It began with Google and Yahoo!, both of whom has lots of data, partly because they were offering search services, and the web even in its early days, was big data by any reasonable metric. And when I write “reasonable metric” I have to pause for a while because when you think of it there is no reasonable metric for so-called big data. There are several ways to view this.
1. Moore’s Law Cubed
First off, databases have always had a tendency to grow simply because we accumulate data as time slips by. A large database in the early 1990s was measure in the tens of megabytes. Seems odd, doesn’t it, given that a Photoshop file can be that big, but back in the day (1992) even mainframes weren’t that powerful or fast. By about 1998 we were measuring databases by the gigabyte. A gigabyte is smaller than about an hour of video and that doesn’t seem too big either, but back in the day (1998) Unix servers didn’t run at lightning speeds. Then by about 2004, we were building terabyte databases. A terabyte is big, isn’t it. I’ve got a terabyte drive on my Mac and it definitely holds a lot of information, but actually that drive cost less than $100. But, back in the day (2004) you couldn’t get a terabyte drive without coughing up serious dollars. Then by 2010, the petabyte databases started to emerge and that seems only like the day before yesterday.
Can you see where I’m going with this? While Moore’s Law has been merrily increasing computer power by a factor of 10 every 6 years (that’s roughly what it works out to) we have been expanding databases by a factor of 1000 every 6 years. And if we continue at this rate (and I for one believe we will for a while) then we’ll see exabyte databases by 2016.
2. Application Morphology
If big data means anything at all, and to be honest, I don’t think it does, but I’m willing to pretend, then perhaps it applies to the biggest databases around. But the big databases that some companies are growing right now are not the same databases – in terms of what they contain – as the big databases back in the day.
The big databases of yesteryear were transactional databases – those famed ‘mission-critical” ones. But further forward in the day, the big databases were the data warehouses, that IT people dreamed would hold all the corporation’s data – and which, to be honest, didn’t. And we surely spread that data around, into data marts and even unto spreadsheets. And that was structured data based on the aggregation of all the jolly transactional databases we had built.
But the terabyte databases weren’t of the same ilk. Moving further forward in the day we discover such databases composed of the primary transactions of a business, whether those were retail sales of individual items, or telephone calls or financial transactions. And they were analytical databases which we could pepper with statistical algorithms to our heart’s content discovering data gold mines hiding somewhere in among the trillions of bytes.
In the main, the petabyte databases of today don’t contain that kind of data – although, I admit, a few do. Some of these databases are presided over by the new kids on the block, like Facebook, Twitter and Linked-In. And some belong to not-so-new kids on the block, like Amazon, eBay, Google and Microsoft. And others belong to the big banks, telcos and retailers. And, what they are recording and analyzing tends to be “event data” rather than transaction data. Just to explain, if you are not familiar with the idea of event data; buying a book on Amazon is a transaction, but clicking on an Amazon web page is an event. And events are interesting if you can deduce things from them, such as which books you are likely to buy in the future.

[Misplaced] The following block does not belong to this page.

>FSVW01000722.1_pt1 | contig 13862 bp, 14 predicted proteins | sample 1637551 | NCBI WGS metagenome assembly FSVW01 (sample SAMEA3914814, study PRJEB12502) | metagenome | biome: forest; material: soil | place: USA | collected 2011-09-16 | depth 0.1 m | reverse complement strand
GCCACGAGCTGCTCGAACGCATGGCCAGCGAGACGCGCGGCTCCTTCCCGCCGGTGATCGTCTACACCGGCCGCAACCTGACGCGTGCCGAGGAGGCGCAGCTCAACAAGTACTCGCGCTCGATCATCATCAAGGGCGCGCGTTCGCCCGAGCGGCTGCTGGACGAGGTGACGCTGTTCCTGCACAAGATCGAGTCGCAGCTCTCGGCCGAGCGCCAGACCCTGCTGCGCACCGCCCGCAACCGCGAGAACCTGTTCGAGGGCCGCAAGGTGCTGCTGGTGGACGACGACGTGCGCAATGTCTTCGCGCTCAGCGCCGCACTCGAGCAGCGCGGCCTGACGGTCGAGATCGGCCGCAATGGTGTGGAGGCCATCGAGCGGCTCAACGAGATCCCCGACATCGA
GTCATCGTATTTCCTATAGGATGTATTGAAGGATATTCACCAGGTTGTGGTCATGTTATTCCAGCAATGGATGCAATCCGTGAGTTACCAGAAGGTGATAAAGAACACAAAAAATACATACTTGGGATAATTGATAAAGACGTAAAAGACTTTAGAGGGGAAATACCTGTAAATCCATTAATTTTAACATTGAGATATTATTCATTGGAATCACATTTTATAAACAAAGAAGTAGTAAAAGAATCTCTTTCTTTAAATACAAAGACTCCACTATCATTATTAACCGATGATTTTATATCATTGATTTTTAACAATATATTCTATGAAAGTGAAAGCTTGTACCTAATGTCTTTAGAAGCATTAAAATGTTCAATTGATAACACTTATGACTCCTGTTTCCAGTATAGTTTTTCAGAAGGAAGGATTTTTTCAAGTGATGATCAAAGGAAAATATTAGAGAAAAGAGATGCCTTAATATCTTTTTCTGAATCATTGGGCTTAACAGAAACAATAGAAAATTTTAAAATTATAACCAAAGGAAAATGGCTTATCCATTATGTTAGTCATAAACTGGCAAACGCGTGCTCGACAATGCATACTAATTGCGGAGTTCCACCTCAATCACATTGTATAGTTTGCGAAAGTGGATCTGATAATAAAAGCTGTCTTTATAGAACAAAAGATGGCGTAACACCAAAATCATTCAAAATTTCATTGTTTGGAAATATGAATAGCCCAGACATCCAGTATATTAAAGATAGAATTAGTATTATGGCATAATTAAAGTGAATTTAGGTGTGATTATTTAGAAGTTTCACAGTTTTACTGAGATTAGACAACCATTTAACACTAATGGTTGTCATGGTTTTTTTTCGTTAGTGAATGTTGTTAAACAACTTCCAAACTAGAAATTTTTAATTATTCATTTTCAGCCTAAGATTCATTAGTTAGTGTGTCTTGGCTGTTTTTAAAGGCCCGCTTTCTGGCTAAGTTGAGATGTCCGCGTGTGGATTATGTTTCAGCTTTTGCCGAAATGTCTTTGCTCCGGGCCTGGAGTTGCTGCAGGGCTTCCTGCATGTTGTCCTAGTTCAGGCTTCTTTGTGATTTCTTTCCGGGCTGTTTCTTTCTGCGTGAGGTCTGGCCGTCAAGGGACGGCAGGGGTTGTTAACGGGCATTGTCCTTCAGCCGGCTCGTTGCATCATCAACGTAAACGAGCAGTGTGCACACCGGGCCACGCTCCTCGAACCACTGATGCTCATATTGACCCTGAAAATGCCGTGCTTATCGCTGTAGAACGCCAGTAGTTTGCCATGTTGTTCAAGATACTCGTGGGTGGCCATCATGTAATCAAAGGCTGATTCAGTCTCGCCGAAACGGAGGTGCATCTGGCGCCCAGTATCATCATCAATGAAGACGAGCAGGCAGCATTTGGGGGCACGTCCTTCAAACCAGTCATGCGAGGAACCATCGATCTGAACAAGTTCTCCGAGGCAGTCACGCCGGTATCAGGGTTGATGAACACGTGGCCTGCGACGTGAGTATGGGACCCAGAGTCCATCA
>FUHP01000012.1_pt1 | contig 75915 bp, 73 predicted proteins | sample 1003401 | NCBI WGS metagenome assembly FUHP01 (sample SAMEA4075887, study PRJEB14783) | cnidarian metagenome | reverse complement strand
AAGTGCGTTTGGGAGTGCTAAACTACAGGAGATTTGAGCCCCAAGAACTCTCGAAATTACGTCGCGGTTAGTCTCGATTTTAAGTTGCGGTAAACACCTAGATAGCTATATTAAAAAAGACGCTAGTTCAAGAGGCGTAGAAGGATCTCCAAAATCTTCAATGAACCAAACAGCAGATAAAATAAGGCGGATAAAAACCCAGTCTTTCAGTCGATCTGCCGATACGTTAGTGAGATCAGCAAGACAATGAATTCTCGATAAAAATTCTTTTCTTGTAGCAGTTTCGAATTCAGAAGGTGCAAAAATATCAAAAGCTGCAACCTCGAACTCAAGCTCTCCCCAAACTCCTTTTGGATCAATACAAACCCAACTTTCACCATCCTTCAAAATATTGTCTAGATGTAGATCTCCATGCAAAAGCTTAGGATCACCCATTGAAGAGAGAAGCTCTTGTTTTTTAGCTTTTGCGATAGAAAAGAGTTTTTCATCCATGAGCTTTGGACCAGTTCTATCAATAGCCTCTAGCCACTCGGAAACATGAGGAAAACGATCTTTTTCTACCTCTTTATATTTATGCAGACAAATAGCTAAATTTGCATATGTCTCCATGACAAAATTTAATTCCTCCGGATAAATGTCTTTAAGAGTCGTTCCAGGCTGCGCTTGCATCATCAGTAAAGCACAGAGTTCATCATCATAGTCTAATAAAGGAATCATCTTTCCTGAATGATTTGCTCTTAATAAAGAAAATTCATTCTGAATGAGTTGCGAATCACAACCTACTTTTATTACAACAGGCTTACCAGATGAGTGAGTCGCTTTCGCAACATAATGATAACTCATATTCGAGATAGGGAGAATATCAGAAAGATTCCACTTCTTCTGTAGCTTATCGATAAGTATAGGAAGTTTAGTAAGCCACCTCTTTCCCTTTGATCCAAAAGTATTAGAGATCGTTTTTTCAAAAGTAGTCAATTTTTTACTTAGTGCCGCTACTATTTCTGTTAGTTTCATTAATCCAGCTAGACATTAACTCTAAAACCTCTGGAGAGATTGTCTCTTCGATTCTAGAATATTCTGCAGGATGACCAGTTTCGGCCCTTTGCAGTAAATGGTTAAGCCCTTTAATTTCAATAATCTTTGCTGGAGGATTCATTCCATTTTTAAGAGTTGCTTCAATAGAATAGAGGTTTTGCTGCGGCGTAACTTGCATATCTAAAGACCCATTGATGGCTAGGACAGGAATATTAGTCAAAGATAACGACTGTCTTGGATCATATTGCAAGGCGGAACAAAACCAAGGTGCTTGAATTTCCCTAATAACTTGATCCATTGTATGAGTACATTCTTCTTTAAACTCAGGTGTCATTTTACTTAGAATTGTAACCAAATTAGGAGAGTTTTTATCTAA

So the applications have changed. The “big data” applications are new applications in the main.
We also have the fact that we’ve lived in the relational database era for well over a decade and that era was defined in many ways by database engines that we engineered for particular kinds of workload. Such databases were never capable of massive scale-out. They were built to run on tightly connected clusters Unix boxes. There is now an increasing population of new products that have been built from day one for scale-out. “Come the hour, come the man” so to speak.
This is especially the case with Hadoop, which is a hugely parallel Open Source platform that many vendors are augmenting with their own software and which happily runs on grids of commodity Linux servers which can even reside in the cloud. Because we now have such tools we can now process and analyze data; log data, streaming data and event data, that was previously impossible to do much with.
The Era of Big Data Is Yet To Come
If “Moore’s Law Cubed” continues and I expect it to, we will indeed be running databases that are measured in exabytes in the future in about 4 years’ time. So what will this data be?
Well, we sailed through the Internet revolution and the data grew accordingly, and we are currently in the midst of the mobile revolution, which had ratcheted up the data we need to gather, if for no other reason than because of those capabilities like FaceBook and Twitter with hundreds of millions of users. The revolution that follows this will be the embedded chip revolution.
This means sensors of every kind deployed everywhere: in offices and houses, in supply lines whether of oil, water or bandwidth, in transport of every description, on streets and in factories and on everyday objects of all kinds and even within human bodies. This is event data writ large. There will be trillions of such embedded chips pumping out data night and day and dropping it into huge scale-out databases. If what we have now is “big data”, then this will be “gargantuan data”, “ginormous data”, “humungous data”…
It wont be over until the really really really fat database sings.